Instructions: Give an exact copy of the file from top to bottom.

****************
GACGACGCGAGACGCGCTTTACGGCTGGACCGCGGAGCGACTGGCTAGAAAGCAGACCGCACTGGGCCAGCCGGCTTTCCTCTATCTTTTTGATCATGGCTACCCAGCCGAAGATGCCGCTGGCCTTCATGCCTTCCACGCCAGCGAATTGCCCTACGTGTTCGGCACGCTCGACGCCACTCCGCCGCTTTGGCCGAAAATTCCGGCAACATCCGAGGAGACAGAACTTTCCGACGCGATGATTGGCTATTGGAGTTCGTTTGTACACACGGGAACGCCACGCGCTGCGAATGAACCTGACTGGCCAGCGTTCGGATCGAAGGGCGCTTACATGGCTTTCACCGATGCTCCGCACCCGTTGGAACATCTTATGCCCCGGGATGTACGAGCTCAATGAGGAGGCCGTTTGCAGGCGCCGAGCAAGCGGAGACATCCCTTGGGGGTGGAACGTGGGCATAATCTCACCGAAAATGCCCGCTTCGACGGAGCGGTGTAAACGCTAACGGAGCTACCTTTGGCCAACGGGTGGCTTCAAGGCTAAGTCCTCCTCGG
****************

GACGACGCGAGACGCGCTTTACGGCTGGACCGCGGAGCGACTGGCTAGAAAGCAGACCGCACTGGGCCAGCCGGCTTTCCTCTATCTTTTTGATCATGGCTACCCAGCCGAAGATGCCGCTGGCCTTCATGCCTTCCACGCCAGCGAATTGCCCTACGTGTTCGGCACGCTCGACGCCACTCCGCCGCTTTGGCCGAAAATTCCGGCAACATCCGAGGAGACAGAACTTTCCGACGCGATGATTGGCTATTGGAGTTCGTTTGTACACACGGGAACGCCACGCGCTGCGAATGAACCTGACTGGCCAGCGTTCGGATCGAAGGGCGCTTACATGGCTTTCACCGATGCTCCGCACCCGTTGGAACATCTTATGCCCCGGGATGTACGAGCTCAATGAGGAGGCCGTTTGCAGGCGCCGAGCAAGCGGAGACATCCCTTGGGGGTGGAACGTGGGCATAATCTCACCGAAAATGCCCGCTTCGACGGAGCGGTGTAAACGCTAACGGAGCTACCTTTGGCCAACGGGTGGCTTCAAGGCTAAGTCCTCCTCGG